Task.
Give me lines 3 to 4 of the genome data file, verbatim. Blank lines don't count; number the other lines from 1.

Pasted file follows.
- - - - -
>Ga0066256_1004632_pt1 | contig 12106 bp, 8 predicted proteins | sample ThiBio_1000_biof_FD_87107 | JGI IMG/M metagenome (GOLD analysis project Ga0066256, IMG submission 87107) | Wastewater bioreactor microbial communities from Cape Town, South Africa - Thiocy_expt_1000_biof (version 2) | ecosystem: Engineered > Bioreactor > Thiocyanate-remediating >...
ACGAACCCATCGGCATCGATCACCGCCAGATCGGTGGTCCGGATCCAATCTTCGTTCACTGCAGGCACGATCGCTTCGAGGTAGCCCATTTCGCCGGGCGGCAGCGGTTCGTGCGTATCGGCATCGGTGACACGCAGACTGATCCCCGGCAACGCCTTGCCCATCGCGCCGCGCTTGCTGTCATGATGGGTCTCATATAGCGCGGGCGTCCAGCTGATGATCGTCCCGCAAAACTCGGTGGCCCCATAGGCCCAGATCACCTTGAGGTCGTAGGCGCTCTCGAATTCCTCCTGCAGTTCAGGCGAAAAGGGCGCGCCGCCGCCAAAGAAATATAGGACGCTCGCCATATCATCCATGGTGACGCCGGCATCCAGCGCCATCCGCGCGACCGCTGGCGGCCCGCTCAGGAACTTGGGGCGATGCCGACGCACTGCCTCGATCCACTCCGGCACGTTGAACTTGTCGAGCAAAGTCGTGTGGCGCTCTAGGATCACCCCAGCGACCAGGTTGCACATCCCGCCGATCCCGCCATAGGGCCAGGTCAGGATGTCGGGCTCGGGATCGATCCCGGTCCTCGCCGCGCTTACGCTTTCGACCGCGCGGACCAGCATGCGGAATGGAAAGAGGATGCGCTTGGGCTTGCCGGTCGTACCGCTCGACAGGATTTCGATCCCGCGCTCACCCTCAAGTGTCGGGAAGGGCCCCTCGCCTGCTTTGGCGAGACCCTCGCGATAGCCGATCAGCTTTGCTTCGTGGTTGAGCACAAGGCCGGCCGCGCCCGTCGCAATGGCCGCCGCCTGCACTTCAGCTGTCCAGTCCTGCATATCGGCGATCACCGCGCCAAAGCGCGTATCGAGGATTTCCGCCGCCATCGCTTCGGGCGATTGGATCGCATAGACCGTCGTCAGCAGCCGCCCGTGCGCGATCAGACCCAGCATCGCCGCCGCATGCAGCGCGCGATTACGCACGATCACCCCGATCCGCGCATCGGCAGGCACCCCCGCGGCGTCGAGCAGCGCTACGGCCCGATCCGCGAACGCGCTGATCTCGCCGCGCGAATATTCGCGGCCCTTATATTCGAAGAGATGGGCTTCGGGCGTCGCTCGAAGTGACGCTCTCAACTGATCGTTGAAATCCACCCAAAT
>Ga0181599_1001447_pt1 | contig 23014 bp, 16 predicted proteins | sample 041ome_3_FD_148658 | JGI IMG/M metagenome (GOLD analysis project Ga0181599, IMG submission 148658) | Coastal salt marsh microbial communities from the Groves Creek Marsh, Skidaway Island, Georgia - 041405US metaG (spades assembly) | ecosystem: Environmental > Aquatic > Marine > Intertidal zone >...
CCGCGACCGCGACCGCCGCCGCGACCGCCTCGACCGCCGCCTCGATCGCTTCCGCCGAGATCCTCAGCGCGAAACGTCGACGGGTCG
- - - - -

>Ga0181599_1001447_pt1 | contig 23014 bp, 16 predicted proteins | sample 041ome_3_FD_148658 | JGI IMG/M metagenome (GOLD analysis project Ga0181599, IMG submission 148658) | Coastal salt marsh microbial communities from the Groves Creek Marsh, Skidaway Island, Georgia - 041405US metaG (spades assembly) | ecosystem: Environmental > Aquatic > Marine > Intertidal zone >...
CCGCGACCGCGACCGCCGCCGCGACCGCCTCGACCGCCGCCTCGATCGCTTCCGCCGAGATCCTCAGCGCGAAACGTCGACGGGTCG